Okay. If you're looking for full disclosure from me, neither does my writing - it's more a self-supporting hobby to date. But unless I obtain a job in sales and marketing (which will only happen if the pod people get me - as neither sales nor marketing are among my core competencies) writing is my sole avenue for potentially paying the bills. Some day.
Is there call to track numbers, ever? Absolutely.
- You're self-pubbing
If you are pubbed by one of the big publishing houses, you aren't going to be able to accurately track sales numbers until royalty statements begin arriving. But when you're published by one of the big houses, sales benchmarks have a tendency to matter more than units sold. Did book x earn out? Did books 1 and 2 sell enough copies to justify a book 3? Then, when you're no longer concerned with those benchmarks (because the answers were all YES) the benchmarks involve hitting lists.
At the end of the day, though, the reason I don't stress book sale numbers is because once a book is released, nothing I do (beyond being a reasonably decent human being - social media, speaking, going to signings - you know - the normal stuff authors do) will make someone buy a book. Driving yourself crazy, fretting over something you ultimately can't effect unless you're herding people into the book store at gunpoint to buy - it just seems self-defeating. Write. Edit. Copy edit. Publish. Promote within reason and then RELEASE. Take a breath. Start the process over again.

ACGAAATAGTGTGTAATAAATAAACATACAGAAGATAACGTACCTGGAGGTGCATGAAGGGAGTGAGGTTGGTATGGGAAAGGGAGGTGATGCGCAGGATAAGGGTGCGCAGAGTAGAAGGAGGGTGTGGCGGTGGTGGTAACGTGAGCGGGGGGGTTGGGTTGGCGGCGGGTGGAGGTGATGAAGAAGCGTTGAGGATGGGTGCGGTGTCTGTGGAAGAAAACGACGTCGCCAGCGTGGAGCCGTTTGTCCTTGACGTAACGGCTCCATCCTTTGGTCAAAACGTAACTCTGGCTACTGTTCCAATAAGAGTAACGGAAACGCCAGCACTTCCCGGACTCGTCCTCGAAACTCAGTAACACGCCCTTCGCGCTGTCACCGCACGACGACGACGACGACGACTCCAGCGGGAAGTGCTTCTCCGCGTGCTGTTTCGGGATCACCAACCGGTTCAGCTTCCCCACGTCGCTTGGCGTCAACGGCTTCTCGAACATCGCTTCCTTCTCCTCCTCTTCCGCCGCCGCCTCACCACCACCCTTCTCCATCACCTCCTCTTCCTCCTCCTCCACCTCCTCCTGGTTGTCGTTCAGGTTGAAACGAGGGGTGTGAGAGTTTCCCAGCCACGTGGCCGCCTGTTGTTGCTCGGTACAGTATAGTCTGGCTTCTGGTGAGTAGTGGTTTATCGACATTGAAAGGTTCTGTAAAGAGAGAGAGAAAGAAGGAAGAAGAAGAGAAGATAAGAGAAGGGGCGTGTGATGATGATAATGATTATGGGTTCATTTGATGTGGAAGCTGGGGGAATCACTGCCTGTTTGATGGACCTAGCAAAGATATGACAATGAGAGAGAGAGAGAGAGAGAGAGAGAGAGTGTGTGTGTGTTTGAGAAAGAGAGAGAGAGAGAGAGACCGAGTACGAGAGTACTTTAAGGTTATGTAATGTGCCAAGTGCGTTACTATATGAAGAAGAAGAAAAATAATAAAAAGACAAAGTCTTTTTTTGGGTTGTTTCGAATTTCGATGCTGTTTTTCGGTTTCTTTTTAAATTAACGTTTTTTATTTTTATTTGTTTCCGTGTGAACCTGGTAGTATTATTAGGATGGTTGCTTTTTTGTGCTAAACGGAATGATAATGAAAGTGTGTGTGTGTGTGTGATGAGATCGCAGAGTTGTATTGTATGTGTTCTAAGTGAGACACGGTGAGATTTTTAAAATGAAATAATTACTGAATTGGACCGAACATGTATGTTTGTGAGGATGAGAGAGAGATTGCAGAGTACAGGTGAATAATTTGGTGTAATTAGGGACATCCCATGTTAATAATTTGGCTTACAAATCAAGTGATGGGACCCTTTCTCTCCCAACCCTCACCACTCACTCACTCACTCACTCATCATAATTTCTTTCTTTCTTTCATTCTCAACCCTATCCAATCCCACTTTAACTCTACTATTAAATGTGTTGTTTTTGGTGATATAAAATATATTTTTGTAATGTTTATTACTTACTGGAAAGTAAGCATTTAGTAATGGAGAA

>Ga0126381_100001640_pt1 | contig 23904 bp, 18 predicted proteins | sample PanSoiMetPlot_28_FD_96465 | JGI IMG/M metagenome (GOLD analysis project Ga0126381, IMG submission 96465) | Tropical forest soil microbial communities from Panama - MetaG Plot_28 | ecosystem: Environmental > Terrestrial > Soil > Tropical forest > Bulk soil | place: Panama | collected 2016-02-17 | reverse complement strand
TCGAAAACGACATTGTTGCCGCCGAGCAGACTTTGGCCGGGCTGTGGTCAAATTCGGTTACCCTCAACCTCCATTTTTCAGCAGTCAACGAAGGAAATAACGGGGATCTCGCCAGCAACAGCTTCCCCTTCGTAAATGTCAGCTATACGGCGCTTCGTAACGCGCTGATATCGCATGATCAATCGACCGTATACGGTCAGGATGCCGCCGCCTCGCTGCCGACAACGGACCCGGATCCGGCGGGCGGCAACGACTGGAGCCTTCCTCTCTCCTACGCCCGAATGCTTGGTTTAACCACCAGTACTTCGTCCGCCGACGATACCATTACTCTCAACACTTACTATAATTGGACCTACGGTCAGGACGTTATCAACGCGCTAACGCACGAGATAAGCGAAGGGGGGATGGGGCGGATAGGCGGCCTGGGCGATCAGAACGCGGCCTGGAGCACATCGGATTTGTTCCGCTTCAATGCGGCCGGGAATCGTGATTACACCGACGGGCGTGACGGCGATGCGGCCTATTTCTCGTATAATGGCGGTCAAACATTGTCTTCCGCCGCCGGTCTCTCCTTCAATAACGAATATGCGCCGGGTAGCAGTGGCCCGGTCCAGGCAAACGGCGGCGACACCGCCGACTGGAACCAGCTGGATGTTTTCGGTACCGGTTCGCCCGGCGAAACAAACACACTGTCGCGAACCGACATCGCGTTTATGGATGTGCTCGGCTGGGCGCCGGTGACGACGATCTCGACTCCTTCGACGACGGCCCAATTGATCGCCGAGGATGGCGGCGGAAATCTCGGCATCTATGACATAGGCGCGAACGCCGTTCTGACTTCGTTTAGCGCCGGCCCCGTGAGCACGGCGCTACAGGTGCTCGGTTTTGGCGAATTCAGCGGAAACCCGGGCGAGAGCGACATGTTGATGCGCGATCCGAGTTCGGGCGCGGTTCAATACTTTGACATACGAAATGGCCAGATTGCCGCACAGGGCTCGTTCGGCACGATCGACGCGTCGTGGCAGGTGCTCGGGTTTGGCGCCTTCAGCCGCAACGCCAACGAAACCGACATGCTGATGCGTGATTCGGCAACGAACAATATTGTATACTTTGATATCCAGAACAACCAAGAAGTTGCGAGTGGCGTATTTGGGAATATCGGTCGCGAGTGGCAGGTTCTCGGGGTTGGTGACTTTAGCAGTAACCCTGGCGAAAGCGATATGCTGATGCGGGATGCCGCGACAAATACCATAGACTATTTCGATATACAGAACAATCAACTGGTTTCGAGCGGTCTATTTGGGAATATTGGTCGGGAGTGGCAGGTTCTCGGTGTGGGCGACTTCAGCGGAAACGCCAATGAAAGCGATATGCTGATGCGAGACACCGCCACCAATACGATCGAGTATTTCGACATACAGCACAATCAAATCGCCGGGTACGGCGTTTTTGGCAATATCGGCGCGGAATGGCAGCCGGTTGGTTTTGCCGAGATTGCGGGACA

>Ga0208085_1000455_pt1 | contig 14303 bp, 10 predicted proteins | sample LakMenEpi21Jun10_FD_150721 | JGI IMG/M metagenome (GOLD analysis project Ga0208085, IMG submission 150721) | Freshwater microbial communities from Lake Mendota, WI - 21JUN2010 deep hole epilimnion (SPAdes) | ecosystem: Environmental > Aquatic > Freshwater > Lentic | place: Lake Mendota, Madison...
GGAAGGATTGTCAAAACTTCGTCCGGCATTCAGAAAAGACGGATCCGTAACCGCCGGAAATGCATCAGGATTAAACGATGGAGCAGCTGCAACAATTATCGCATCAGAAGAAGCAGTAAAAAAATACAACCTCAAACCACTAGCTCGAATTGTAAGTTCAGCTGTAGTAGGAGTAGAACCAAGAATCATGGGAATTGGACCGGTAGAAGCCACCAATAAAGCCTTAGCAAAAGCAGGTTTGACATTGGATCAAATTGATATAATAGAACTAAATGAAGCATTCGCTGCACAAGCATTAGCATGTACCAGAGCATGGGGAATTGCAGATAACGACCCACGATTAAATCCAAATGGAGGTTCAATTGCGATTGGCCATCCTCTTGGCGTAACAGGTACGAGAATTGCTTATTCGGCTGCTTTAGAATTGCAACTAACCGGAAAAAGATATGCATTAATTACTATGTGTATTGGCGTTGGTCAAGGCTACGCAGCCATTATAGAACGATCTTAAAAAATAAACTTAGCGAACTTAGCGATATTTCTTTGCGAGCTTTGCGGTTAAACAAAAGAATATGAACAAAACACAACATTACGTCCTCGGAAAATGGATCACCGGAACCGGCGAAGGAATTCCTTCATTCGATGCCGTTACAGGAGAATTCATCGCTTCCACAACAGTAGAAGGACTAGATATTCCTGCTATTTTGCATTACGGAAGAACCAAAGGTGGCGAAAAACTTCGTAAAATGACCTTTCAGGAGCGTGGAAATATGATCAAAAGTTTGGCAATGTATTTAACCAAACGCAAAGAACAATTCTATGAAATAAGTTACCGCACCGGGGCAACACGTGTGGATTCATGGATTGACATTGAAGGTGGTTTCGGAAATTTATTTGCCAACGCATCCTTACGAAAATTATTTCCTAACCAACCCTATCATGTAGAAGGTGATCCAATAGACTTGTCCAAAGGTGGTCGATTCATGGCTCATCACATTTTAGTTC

Maybe it comes down to a question. What do you love? The writing? Or comparing your Amazon ranking against your nemesis's and feeling small because you either don't rank as high, or you do and your short-lived sense of triumph is punctured by the misery of wondering whether you'll be able to stay on top? If it's not the writing, there *are* easier ways to get your nemesis's goat. Not that I have deep, personal experience.